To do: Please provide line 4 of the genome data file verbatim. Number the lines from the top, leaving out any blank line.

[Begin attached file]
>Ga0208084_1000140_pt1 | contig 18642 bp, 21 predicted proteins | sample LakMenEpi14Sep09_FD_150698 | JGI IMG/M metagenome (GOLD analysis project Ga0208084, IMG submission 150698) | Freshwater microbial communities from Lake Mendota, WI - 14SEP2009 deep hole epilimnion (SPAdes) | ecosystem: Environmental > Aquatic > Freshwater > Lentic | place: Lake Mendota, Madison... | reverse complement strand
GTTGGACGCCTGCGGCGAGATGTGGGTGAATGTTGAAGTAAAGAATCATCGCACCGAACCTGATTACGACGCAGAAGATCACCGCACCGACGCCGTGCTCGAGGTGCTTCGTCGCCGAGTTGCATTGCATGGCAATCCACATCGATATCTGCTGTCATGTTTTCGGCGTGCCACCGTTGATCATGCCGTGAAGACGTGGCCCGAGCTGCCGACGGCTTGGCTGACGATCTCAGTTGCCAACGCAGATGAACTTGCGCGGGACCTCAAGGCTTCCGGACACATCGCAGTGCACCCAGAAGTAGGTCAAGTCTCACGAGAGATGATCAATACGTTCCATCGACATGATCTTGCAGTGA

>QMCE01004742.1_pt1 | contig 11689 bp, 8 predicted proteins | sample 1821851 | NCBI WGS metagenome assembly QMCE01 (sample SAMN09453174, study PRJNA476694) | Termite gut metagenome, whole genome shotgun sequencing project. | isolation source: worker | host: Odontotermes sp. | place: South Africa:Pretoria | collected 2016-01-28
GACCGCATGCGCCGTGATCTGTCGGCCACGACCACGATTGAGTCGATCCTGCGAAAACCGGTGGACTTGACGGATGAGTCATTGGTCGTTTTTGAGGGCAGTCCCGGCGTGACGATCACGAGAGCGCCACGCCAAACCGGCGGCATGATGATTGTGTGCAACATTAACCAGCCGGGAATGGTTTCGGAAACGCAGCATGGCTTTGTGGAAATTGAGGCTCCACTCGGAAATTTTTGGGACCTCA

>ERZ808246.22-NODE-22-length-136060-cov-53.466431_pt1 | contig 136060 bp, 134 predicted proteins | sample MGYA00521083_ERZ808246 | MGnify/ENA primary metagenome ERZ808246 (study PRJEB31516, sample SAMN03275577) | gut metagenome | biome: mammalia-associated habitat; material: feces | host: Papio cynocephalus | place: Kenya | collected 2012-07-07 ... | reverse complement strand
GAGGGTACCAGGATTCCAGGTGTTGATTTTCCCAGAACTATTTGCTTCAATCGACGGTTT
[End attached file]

GACCGCATGCGCCGTGATCTGTCGGCCACGACCACGATTGAGTCGATCCTGCGAAAACCGGTGGACTTGACGGATGAGTCATTGGTCGTTTTTGAGGGCAGTCCCGGCGTGACGATCACGAGAGCGCCACGCCAAACCGGCGGCATGATGATTGTGTGCAACATTAACCAGCCGGGAATGGTTTCGGAAACGCAGCATGGCTTTGTGGAAATTGAGGCTCCACTCGGAAATTTTTGGGACCTCA